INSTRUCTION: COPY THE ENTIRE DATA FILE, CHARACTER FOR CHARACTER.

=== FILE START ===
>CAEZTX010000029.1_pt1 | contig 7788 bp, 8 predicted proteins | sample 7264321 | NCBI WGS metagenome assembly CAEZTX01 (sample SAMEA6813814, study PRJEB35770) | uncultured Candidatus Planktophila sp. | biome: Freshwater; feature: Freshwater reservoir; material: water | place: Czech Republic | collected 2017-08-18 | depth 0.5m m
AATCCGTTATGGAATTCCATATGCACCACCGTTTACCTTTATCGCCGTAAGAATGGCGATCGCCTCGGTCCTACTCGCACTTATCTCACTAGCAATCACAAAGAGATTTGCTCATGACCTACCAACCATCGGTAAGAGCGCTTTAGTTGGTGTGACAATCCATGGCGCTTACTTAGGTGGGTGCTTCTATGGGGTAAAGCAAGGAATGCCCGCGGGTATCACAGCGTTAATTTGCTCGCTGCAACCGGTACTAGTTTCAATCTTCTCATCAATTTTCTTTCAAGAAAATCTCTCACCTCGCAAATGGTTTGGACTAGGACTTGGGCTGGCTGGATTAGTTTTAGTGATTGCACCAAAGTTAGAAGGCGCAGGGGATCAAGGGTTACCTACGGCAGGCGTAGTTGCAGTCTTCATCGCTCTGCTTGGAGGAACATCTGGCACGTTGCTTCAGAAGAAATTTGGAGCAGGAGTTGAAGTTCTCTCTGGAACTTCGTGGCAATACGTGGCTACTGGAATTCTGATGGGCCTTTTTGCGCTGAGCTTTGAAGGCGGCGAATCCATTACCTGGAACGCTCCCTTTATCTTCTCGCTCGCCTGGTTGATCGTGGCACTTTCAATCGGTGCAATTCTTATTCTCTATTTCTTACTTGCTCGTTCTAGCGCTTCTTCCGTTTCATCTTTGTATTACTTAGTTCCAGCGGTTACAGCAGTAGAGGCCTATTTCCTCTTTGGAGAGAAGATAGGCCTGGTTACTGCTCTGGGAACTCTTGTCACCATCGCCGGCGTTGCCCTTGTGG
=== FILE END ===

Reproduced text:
>CAEZTX010000029.1_pt1 | contig 7788 bp, 8 predicted proteins | sample 7264321 | NCBI WGS metagenome assembly CAEZTX01 (sample SAMEA6813814, study PRJEB35770) | uncultured Candidatus Planktophila sp. | biome: Freshwater; feature: Freshwater reservoir; material: water | place: Czech Republic | collected 2017-08-18 | depth 0.5m m
AATCCGTTATGGAATTCCATATGCACCACCGTTTACCTTTATCGCCGTAAGAATGGCGATCGCCTCGGTCCTACTCGCACTTATCTCACTAGCAATCACAAAGAGATTTGCTCATGACCTACCAACCATCGGTAAGAGCGCTTTAGTTGGTGTGACAATCCATGGCGCTTACTTAGGTGGGTGCTTCTATGGGGTAAAGCAAGGAATGCCCGCGGGTATCACAGCGTTAATTTGCTCGCTGCAACCGGTACTAGTTTCAATCTTCTCATCAATTTTCTTTCAAGAAAATCTCTCACCTCGCAAATGGTTTGGACTAGGACTTGGGCTGGCTGGATTAGTTTTAGTGATTGCACCAAAGTTAGAAGGCGCAGGGGATCAAGGGTTACCTACGGCAGGCGTAGTTGCAGTCTTCATCGCTCTGCTTGGAGGAACATCTGGCACGTTGCTTCAGAAGAAATTTGGAGCAGGAGTTGAAGTTCTCTCTGGAACTTCGTGGCAATACGTGGCTACTGGAATTCTGATGGGCCTTTTTGCGCTGAGCTTTGAAGGCGGCGAATCCATTACCTGGAACGCTCCCTTTATCTTCTCGCTCGCCTGGTTGATCGTGGCACTTTCAATCGGTGCAATTCTTATTCTCTATTTCTTACTTGCTCGTTCTAGCGCTTCTTCCGTTTCATCTTTGTATTACTTAGTTCCAGCGGTTACAGCAGTAGAGGCCTATTTCCTCTTTGGAGAGAAGATAGGCCTGGTTACTGCTCTGGGAACTCTTGTCACCATCGCCGGCGTTGCCCTTGTGG